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Committee Passes Resolution Urging Congress to Take Leadership in Arctic Policy


SJR10 calls for appropriate funding for vessels and facilities as well as official Alaska delegate for Arctic Council

JUNEAU-Today, the Senate Resources Committee passed Senate Joint Resolution 10, sponsored by Senator Cathy Giessel, R-Turnagain Arm/North Kenai, urging members of the United States Congress to take a leadership role in guiding international Arctic policy by, among other things, providing appropriate funding to expand the U.S. Coast Guard’s Arctic operations and adding an Alaskan member to the U.S. delegation for the Arctic Council.

“Arctic policy affects Alaska unlike any other place in the lower 48,” said Senator Giessel.  “That’s why it is important for Alaska to have a designated voice in Arctic policy discussion.”

SJR10 asks Congress to provide appropriate funding to build icebreakers and other vessels and facilities needed to expand the Coast Guard’s Arctic operations.  Right now, Russia has 17 government operated vessels in its icebreaker fleet. Canada has six icebreaker vessels, with a seventh planned by 2017.   Meanwhile, the United States has three U.S. Coast Guard icebreakers, two of which are currently out of service. 

“Melting sea ice has opened up the Northwest Passage and the Northern Sea Route, both of which pass through the Bering Strait.  Because these new routes cut down on the time it takes to get from the Pacific Ocean to the Atlantic Ocean, we are seeing a sharp uptick in the sea traffic along our coastline,” said Senator Giessel.  “Should disaster strike, whether oil spills or search and rescue missions, Alaska and the U.S. should be ready to respond.”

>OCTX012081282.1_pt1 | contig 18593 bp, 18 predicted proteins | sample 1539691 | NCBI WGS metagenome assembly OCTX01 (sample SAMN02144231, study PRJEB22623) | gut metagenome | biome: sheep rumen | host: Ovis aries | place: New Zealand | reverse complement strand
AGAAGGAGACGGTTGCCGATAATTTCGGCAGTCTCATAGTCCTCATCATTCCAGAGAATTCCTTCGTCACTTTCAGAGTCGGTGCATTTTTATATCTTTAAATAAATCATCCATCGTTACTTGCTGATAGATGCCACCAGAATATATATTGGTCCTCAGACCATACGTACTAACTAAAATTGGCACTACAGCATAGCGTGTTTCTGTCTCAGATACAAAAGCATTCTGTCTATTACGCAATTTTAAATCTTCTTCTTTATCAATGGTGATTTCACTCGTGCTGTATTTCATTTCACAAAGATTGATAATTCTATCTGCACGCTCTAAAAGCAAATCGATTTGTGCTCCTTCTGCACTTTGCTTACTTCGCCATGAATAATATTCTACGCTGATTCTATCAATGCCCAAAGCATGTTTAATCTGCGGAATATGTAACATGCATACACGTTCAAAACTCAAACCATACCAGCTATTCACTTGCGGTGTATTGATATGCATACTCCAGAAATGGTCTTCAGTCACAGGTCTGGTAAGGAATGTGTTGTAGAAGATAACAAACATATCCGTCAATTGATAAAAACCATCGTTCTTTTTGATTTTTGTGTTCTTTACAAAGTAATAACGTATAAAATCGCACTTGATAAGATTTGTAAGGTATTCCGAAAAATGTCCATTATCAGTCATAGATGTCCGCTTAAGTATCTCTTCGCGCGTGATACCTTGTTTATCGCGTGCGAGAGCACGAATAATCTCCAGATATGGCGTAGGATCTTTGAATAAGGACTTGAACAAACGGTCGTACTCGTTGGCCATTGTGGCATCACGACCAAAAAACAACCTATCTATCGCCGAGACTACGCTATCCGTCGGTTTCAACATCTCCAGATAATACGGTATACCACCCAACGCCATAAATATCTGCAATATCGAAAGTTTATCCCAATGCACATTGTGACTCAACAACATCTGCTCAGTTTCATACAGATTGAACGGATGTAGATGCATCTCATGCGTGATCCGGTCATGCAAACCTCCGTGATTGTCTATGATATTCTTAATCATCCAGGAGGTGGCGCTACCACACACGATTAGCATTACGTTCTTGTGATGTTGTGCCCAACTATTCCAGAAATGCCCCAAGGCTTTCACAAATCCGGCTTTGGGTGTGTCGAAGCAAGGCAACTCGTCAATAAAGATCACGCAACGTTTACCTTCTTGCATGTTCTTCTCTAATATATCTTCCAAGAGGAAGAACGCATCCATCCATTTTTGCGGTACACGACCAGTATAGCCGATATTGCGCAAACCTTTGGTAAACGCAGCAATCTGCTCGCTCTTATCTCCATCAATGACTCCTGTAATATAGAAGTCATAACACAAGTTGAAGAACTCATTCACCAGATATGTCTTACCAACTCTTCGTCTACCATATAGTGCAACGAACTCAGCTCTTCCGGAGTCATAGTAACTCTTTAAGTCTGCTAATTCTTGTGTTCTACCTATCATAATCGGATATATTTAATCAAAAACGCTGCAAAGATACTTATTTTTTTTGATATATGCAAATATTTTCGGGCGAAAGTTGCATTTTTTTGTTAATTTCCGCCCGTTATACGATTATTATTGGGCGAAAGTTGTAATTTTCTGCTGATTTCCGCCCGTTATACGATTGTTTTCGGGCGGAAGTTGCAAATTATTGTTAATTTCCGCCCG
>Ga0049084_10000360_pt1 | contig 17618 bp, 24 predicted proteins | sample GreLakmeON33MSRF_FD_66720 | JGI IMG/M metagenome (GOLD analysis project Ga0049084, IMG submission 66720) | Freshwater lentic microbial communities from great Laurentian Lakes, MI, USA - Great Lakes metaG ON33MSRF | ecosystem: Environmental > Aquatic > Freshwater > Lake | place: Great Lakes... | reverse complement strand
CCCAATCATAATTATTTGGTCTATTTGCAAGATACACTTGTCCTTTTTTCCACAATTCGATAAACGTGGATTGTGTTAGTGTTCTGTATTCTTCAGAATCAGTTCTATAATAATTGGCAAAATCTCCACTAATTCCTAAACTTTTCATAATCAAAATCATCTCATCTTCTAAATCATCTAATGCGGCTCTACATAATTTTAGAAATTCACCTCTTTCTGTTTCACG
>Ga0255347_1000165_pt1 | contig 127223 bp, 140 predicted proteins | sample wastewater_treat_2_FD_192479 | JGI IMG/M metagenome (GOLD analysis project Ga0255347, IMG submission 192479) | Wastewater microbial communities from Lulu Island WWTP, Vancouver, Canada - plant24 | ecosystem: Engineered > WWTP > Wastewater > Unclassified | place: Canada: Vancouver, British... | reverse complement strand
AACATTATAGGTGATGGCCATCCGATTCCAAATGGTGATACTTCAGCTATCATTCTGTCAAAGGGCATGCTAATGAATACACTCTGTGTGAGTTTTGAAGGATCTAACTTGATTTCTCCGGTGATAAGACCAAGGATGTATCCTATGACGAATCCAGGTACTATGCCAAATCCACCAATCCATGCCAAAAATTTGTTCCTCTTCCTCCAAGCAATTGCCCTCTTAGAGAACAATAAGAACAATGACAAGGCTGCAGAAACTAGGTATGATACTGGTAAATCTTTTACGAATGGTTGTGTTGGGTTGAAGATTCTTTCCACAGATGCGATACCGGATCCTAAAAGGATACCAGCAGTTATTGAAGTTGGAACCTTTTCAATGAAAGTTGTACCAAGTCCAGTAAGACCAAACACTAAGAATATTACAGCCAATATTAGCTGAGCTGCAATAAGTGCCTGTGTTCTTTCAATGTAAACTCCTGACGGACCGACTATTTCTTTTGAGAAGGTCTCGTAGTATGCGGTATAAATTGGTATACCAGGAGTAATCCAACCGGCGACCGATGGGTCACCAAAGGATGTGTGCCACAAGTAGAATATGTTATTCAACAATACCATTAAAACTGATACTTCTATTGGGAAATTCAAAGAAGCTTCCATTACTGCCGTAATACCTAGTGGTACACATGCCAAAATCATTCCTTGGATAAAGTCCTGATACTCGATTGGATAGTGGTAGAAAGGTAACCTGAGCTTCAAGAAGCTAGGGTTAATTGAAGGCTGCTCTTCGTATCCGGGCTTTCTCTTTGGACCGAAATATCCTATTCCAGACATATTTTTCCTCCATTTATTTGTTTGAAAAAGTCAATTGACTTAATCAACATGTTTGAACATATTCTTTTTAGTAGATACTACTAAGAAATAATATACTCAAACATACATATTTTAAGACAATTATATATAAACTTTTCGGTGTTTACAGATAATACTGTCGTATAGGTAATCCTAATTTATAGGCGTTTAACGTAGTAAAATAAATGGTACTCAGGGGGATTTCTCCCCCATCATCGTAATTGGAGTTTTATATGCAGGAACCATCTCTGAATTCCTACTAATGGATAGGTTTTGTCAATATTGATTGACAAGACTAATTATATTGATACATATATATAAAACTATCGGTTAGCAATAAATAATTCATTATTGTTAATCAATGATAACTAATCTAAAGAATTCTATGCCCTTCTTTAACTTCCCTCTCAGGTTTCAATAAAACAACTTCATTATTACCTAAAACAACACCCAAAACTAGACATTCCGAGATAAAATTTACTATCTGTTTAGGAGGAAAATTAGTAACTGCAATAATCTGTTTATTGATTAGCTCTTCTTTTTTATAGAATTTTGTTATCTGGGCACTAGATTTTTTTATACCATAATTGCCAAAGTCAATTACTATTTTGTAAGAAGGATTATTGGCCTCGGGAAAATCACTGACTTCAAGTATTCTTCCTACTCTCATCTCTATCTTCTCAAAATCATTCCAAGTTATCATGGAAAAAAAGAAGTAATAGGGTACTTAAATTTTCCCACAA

SJR10 will also help the U.S. establish its rights as an Arctic nation by urging Congress to map the United States outer continental shelf for the purpose of preserving and defending the nation’s sovereign territorial rights and being able to assess future resource development opportunities in the Arctic.

“Russia has already planted a Russian flag on the Arctic Ocean seabed and resumed strategic bomber flights over the Arctic region for the first time since the Cold War ended,” said Senator Giessel.  “They’ve also submitted a claim to an area that equals the size of Germany, Italy, and France.  So, our time to act is now.  The United States can’t afford to get any further behind in this important quest to establish a strong presence in the Arctic.”

SJR10 also urges the federal government to allow the Governor of Alaska to appoint a delegate and an alternate to join the nation’s official delegation to the Arctic Council.  The Arctic Council is a high-level forum of eight Arctic nations including the U.S., Canada, Denmark, Finland, Iceland, Norway, the Russian Federation, and Sweden as well as six organizations representing Arctic indigenous peoples.  The Arctic Council promotes cooperation and discussion among Arctic nations on international Arctic issues such as sustainable development and environmental protection. In 2011, the Arctic Council signed its first binding agreement to coordinate Arctic  search and rescue missions.

“This is a chance for Alaska to be at the table as critical decisions are made about Arctic policy that will affect generations to come,” said Senator Giessel.  “It is important that Arctic policy actually reflects the people who live in the Arctic and that the needs of Alaskans are heard and acted on.”

Senate Joint Resolution 10 will now head to the Rules Committee to be scheduled for a vote on the Senate Floor.

For more information, please call Joe Byrnes in Senator Giessel’s office at (907) 465-4843.

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